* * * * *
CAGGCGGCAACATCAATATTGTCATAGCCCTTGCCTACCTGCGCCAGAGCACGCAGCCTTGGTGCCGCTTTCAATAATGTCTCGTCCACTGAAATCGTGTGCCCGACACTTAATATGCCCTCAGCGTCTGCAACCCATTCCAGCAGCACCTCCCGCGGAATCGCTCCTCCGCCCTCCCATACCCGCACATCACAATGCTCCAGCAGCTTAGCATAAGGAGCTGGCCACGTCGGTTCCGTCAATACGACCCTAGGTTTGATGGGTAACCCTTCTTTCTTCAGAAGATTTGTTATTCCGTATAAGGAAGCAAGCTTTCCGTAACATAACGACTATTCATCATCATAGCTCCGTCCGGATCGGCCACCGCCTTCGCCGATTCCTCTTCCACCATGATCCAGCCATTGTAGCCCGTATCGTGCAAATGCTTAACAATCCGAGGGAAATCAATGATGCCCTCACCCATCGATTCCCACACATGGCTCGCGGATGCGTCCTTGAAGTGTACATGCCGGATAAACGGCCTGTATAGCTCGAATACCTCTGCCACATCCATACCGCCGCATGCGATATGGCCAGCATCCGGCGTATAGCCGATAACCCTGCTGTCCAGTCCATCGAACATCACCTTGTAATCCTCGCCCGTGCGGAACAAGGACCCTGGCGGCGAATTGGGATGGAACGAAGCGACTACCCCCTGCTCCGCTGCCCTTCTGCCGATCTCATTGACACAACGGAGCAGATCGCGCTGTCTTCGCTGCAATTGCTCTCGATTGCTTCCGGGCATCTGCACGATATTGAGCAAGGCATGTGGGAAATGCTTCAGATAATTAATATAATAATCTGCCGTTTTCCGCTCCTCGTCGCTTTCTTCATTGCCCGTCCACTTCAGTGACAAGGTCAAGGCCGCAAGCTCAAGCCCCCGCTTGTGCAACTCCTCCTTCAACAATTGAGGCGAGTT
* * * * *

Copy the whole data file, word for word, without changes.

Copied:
CAGGCGGCAACATCAATATTGTCATAGCCCTTGCCTACCTGCGCCAGAGCACGCAGCCTTGGTGCCGCTTTCAATAATGTCTCGTCCACTGAAATCGTGTGCCCGACACTTAATATGCCCTCAGCGTCTGCAACCCATTCCAGCAGCACCTCCCGCGGAATCGCTCCTCCGCCCTCCCATACCCGCACATCACAATGCTCCAGCAGCTTAGCATAAGGAGCTGGCCACGTCGGTTCCGTCAATACGACCCTAGGTTTGATGGGTAACCCTTCTTTCTTCAGAAGATTTGTTATTCCGTATAAGGAAGCAAGCTTTCCGTAACATAACGACTATTCATCATCATAGCTCCGTCCGGATCGGCCACCGCCTTCGCCGATTCCTCTTCCACCATGATCCAGCCATTGTAGCCCGTATCGTGCAAATGCTTAACAATCCGAGGGAAATCAATGATGCCCTCACCCATCGATTCCCACACATGGCTCGCGGATGCGTCCTTGAAGTGTACATGCCGGATAAACGGCCTGTATAGCTCGAATACCTCTGCCACATCCATACCGCCGCATGCGATATGGCCAGCATCCGGCGTATAGCCGATAACCCTGCTGTCCAGTCCATCGAACATCACCTTGTAATCCTCGCCCGTGCGGAACAAGGACCCTGGCGGCGAATTGGGATGGAACGAAGCGACTACCCCCTGCTCCGCTGCCCTTCTGCCGATCTCATTGACACAACGGAGCAGATCGCGCTGTCTTCGCTGCAATTGCTCTCGATTGCTTCCGGGCATCTGCACGATATTGAGCAAGGCATGTGGGAAATGCTTCAGATAATTAATATAATAATCTGCCGTTTTCCGCTCCTCGTCGCTTTCTTCATTGCCCGTCCACTTCAGTGACAAGGTCAAGGCCGCAAGCTCAAGCCCCCGCTTGTGCAACTCCTCCTTCAACAATTGAGGCGAGTT